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6 Dolphins Stranded on SoCal Beaches in 14 Days

Animals
6 Dolphins Stranded on SoCal Beaches in 14 Days
Five Common dolphins like this have washed up on beaches in Southern California this February. Fat Tony / Aurora Photos / Getty Images

A surprising number of dolphins are washing up on Southern California beaches this February, and the Pacific Marine Mammal Center (PMMC) wants to know why.

The PMCC has responded to six beached dolphins in just 14 days, it said in a Monday press release. By this time last year, it had only responded to one stranding.


"This drastic and unexpected increase in cetaceans has had a significant impact on our Center. With so many incidents concentrated in such a short period of time, this has taken up much of the attention as well as our resources away from our more 'traditional' animal care operations focused on seals and sea lions," PMMC CEO Peter Chang said.

PMCC is working with scientists from the National Oceanic and Atmospheric Administration (NOAA) and NOAA certified labs at universities across the country to determine what is causing the uptick in dolphin deaths.

"There are a variety of potential reasons as to why these dolphins are stranding. These include, but are not limited to, viral infections, bacterial infections and toxins," PMCC veterinarian Kristen Sakamaki said.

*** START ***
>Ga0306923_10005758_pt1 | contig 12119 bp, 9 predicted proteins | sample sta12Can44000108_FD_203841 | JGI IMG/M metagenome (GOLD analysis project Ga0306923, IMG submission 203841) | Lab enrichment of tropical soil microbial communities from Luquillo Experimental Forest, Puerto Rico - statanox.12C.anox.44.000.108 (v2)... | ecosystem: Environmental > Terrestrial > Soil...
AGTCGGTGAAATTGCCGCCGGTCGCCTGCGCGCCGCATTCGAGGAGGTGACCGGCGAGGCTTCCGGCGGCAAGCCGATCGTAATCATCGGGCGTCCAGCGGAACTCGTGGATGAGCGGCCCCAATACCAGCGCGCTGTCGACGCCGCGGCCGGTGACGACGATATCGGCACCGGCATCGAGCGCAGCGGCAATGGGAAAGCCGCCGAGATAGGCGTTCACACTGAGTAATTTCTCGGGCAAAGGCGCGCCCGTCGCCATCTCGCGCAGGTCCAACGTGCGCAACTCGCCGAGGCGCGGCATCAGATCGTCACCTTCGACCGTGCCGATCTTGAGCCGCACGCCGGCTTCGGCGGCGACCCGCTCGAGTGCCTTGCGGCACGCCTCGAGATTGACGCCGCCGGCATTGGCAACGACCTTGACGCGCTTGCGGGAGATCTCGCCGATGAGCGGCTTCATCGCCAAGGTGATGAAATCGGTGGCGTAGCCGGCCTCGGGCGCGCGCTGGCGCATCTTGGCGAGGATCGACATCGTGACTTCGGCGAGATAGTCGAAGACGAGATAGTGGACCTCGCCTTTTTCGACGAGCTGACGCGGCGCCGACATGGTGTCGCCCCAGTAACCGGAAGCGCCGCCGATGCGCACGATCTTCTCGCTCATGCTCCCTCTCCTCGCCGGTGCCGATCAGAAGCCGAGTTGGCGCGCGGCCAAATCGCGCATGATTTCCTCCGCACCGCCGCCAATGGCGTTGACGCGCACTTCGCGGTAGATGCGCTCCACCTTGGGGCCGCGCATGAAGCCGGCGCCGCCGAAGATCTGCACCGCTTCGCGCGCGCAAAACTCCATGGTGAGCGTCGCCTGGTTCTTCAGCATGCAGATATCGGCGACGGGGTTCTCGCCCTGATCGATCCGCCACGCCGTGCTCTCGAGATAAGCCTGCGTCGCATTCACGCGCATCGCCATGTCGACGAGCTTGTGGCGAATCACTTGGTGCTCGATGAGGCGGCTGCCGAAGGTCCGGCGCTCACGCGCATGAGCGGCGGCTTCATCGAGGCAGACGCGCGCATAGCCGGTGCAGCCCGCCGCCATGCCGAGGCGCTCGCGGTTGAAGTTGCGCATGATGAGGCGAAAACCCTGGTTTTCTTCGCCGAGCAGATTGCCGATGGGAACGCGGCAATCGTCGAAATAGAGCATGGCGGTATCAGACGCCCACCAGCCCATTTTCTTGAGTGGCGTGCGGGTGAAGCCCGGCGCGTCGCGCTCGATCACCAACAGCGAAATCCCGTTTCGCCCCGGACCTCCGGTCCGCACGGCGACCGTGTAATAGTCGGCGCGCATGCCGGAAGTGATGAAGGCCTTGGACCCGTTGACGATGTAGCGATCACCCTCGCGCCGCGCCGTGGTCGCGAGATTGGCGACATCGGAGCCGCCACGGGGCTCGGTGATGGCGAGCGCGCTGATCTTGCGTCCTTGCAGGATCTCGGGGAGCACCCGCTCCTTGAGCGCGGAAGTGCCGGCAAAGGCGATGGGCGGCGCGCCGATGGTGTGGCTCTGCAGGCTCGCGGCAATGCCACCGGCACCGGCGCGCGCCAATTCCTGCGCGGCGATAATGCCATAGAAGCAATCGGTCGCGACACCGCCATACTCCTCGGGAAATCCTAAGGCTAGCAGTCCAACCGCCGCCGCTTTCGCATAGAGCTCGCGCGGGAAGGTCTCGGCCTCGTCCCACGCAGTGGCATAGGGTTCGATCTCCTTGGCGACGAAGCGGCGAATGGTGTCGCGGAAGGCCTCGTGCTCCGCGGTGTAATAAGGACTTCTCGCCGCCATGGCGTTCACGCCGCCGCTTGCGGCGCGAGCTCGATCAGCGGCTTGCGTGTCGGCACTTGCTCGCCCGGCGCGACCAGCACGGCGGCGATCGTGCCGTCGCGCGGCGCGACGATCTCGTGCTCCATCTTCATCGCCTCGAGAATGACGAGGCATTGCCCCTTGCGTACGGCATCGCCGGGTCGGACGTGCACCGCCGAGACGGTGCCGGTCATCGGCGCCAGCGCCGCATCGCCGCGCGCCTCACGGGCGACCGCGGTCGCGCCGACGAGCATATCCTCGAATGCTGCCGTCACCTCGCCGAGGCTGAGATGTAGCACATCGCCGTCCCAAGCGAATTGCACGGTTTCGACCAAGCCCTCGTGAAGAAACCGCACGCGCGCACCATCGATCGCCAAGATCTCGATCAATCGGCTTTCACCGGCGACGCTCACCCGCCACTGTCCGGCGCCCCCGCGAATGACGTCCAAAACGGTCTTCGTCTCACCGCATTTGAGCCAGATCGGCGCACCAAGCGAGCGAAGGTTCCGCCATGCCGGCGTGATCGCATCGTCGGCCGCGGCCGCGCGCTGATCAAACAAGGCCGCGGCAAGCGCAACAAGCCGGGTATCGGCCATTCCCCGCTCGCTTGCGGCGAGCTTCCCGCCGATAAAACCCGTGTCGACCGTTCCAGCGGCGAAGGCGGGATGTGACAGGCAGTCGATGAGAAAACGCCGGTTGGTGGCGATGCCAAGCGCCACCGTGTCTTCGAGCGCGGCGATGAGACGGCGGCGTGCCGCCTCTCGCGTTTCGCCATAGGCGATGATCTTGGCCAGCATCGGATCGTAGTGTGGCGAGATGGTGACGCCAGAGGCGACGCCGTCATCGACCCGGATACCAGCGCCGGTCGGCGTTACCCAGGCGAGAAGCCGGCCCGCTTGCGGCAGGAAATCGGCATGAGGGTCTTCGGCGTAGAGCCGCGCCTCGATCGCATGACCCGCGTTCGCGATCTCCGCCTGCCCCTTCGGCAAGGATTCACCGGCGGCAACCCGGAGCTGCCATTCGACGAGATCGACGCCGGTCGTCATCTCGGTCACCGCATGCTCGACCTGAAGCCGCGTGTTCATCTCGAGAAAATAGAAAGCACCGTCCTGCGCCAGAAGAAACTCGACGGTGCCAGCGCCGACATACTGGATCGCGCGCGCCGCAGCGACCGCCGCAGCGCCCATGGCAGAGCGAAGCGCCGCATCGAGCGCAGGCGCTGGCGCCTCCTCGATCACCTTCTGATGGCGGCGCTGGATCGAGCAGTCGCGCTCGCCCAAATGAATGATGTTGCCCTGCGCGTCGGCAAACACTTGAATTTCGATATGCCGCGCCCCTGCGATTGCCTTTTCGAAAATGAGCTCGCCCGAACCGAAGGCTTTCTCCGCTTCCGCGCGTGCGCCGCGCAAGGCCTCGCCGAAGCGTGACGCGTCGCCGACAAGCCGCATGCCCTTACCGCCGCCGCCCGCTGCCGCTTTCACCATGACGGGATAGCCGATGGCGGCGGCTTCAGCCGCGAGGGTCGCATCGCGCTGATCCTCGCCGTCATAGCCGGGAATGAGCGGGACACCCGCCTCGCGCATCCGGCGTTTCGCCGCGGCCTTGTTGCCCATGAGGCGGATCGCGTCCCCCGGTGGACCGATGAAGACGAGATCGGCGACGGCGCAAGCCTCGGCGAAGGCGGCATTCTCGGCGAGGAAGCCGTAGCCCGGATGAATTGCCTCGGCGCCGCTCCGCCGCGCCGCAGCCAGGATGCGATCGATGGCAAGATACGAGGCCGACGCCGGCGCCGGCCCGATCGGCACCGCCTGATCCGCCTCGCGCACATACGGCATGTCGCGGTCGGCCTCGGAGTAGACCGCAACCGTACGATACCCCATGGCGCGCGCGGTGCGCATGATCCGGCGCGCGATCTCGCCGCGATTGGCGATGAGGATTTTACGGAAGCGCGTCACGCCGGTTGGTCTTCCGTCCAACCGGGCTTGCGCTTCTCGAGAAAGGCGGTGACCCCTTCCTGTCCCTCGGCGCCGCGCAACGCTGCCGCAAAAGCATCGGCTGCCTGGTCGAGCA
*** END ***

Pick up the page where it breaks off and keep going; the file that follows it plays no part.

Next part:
One source of toxins could be algae blooms that the Southern California Coastal Ocean Observing System (SCCOOS) has observed off the coast of Southern California. Algae blooms can release domoic acid, which is poisonous for humans, marine mammals and seabirds.

Another potential source could be the storms and heavy rainfall that Southern California has received this winter, which flushes more excess nutrients and pollutants from land into the oceans.

A study published in April 2018 found that a "whiplash" between extremely wet and extremely dry years would be two times more likely in Southern California by 2100 if nothing is done to mitigate climate change.

Here is the timeline of dolphin strandings that the PMMC responded to during February:

  • Feb. 4: Three male Common dolphins beached themselves in one day. One male was found dead on Huntington Beach and two were found alive on Laguna Beach but had to be euthanized later.
  • Feb. 10: A pregnant female Bottlenose dolphin washed up dead on Corona Del Mar.
  • Feb. 15: A pregnant female Common dolphin was found dead on Corona Del Mar.
  • Feb. 18: A male Common dolphin was found on Corona Del Mar.

PMMC said it also received reports of two other dolphins stranded during February, but were unable to respond because the first washed right back to sea and the second washed up in a place where the PMMC could not recover it safely.

Chang said the one bright side of the beachings was that they gave scientists a chance to better understand what is happening to the world's oceans.

"Although absolutely heart-breaking, these stranding events will provide a tremendous amount of information that will not only contribute to important insights into the lives of dolphins, but also, it will help with the overarching science on the changes that we are seeing in our ocean waters," Chang said.

A grim new assessment of the world's flora and fungi has found that two-fifths of its species are at risk of extinction as humans encroach on the natural world, as The Guardian reported. That puts the number of species at risk near 140,000.

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